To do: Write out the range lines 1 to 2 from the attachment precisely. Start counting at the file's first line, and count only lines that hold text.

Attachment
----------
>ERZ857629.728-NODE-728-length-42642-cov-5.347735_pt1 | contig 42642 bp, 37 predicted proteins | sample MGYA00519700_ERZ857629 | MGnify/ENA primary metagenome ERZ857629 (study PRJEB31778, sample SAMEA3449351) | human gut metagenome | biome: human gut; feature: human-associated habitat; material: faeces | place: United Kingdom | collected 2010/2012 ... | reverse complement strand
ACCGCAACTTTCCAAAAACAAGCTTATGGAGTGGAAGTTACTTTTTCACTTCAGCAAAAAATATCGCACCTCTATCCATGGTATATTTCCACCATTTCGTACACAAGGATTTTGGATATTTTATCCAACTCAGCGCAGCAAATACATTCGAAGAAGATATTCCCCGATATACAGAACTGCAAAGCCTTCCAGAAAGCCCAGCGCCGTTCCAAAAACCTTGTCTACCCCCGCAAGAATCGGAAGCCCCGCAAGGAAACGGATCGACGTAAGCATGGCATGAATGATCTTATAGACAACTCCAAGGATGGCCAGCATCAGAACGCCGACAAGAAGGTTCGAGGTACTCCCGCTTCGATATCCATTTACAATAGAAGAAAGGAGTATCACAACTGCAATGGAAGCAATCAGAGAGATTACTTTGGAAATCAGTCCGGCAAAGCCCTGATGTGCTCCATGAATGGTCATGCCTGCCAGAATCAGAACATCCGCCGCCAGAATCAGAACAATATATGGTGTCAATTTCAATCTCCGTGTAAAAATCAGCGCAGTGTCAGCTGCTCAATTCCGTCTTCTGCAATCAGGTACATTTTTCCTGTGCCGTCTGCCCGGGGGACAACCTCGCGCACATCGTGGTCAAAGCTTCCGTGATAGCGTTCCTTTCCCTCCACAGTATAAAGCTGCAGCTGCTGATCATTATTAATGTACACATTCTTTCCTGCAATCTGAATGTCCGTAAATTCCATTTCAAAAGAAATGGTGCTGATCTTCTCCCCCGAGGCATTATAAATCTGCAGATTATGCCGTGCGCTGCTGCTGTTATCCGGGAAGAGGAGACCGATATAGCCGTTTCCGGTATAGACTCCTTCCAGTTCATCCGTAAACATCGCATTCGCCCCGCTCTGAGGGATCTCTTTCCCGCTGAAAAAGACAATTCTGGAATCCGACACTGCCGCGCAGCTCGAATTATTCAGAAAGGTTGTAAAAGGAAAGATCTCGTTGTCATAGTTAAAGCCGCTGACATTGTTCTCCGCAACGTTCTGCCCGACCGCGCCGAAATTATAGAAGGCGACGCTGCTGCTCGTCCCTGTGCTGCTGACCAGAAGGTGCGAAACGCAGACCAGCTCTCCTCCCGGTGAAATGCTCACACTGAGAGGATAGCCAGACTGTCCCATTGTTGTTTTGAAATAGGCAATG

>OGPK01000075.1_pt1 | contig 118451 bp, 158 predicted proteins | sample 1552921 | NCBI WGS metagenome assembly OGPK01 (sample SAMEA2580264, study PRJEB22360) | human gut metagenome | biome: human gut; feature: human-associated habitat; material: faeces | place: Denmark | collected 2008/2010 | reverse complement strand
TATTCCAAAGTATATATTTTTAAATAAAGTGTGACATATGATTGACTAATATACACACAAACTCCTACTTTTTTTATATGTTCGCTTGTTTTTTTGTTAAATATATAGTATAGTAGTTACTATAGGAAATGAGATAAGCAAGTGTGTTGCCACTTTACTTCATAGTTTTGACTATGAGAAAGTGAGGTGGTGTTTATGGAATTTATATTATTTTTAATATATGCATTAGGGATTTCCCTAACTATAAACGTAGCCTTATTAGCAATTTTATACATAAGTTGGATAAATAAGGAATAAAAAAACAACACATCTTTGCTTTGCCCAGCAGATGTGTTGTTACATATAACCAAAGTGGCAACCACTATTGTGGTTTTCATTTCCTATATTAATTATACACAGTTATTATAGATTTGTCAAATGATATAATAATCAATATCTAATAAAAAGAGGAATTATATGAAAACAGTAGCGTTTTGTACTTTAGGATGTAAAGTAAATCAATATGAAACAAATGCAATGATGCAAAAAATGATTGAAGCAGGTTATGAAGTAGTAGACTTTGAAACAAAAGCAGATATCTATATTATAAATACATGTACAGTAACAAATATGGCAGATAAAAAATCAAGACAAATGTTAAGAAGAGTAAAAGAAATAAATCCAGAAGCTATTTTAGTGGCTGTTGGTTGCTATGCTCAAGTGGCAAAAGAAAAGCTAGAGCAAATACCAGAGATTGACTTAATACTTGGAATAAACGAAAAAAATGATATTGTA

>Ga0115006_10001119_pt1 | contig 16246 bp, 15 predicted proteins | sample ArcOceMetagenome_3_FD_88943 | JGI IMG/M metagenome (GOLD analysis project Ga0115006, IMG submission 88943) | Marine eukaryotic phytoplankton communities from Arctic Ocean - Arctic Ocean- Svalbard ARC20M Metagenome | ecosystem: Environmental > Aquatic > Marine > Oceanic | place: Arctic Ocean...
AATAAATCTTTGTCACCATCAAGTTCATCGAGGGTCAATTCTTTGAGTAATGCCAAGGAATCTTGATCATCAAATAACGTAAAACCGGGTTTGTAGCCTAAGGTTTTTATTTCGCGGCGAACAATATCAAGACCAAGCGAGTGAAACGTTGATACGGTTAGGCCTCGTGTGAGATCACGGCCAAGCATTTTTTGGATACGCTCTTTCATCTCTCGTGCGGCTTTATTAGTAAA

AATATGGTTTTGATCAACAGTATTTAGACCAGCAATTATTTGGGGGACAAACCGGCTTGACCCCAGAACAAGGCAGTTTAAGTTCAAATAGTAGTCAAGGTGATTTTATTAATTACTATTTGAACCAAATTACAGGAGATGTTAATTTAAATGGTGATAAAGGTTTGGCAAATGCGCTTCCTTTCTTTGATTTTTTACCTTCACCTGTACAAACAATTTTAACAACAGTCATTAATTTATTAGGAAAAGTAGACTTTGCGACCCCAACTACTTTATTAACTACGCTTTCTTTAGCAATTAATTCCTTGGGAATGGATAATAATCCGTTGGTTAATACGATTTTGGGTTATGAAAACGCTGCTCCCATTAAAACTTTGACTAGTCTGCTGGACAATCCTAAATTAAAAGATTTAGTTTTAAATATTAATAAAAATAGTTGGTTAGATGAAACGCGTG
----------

>ERZ857629.728-NODE-728-length-42642-cov-5.347735_pt1 | contig 42642 bp, 37 predicted proteins | sample MGYA00519700_ERZ857629 | MGnify/ENA primary metagenome ERZ857629 (study PRJEB31778, sample SAMEA3449351) | human gut metagenome | biome: human gut; feature: human-associated habitat; material: faeces | place: United Kingdom | collected 2010/2012 ... | reverse complement strand
ACCGCAACTTTCCAAAAACAAGCTTATGGAGTGGAAGTTACTTTTTCACTTCAGCAAAAAATATCGCACCTCTATCCATGGTATATTTCCACCATTTCGTACACAAGGATTTTGGATATTTTATCCAACTCAGCGCAGCAAATACATTCGAAGAAGATATTCCCCGATATACAGAACTGCAAAGCCTTCCAGAAAGCCCAGCGCCGTTCCAAAAACCTTGTCTACCCCCGCAAGAATCGGAAGCCCCGCAAGGAAACGGATCGACGTAAGCATGGCATGAATGATCTTATAGACAACTCCAAGGATGGCCAGCATCAGAACGCCGACAAGAAGGTTCGAGGTACTCCCGCTTCGATATCCATTTACAATAGAAGAAAGGAGTATCACAACTGCAATGGAAGCAATCAGAGAGATTACTTTGGAAATCAGTCCGGCAAAGCCCTGATGTGCTCCATGAATGGTCATGCCTGCCAGAATCAGAACATCCGCCGCCAGAATCAGAACAATATATGGTGTCAATTTCAATCTCCGTGTAAAAATCAGCGCAGTGTCAGCTGCTCAATTCCGTCTTCTGCAATCAGGTACATTTTTCCTGTGCCGTCTGCCCGGGGGACAACCTCGCGCACATCGTGGTCAAAGCTTCCGTGATAGCGTTCCTTTCCCTCCACAGTATAAAGCTGCAGCTGCTGATCATTATTAATGTACACATTCTTTCCTGCAATCTGAATGTCCGTAAATTCCATTTCAAAAGAAATGGTGCTGATCTTCTCCCCCGAGGCATTATAAATCTGCAGATTATGCCGTGCGCTGCTGCTGTTATCCGGGAAGAGGAGACCGATATAGCCGTTTCCGGTATAGACTCCTTCCAGTTCATCCGTAAACATCGCATTCGCCCCGCTCTGAGGGATCTCTTTCCCGCTGAAAAAGACAATTCTGGAATCCGACACTGCCGCGCAGCTCGAATTATTCAGAAAGGTTGTAAAAGGAAAGATCTCGTTGTCATAGTTAAAGCCGCTGACATTGTTCTCCGCAACGTTCTGCCCGACCGCGCCGAAATTATAGAAGGCGACGCTGCTGCTCGTCCCTGTGCTGCTGACCAGAAGGTGCGAAACGCAGACCAGCTCTCCTCCCGGTGAAATGCTCACACTGAGAGGATAGCCAGACTGTCCCATTGTTGTTTTGAAATAGGCAATG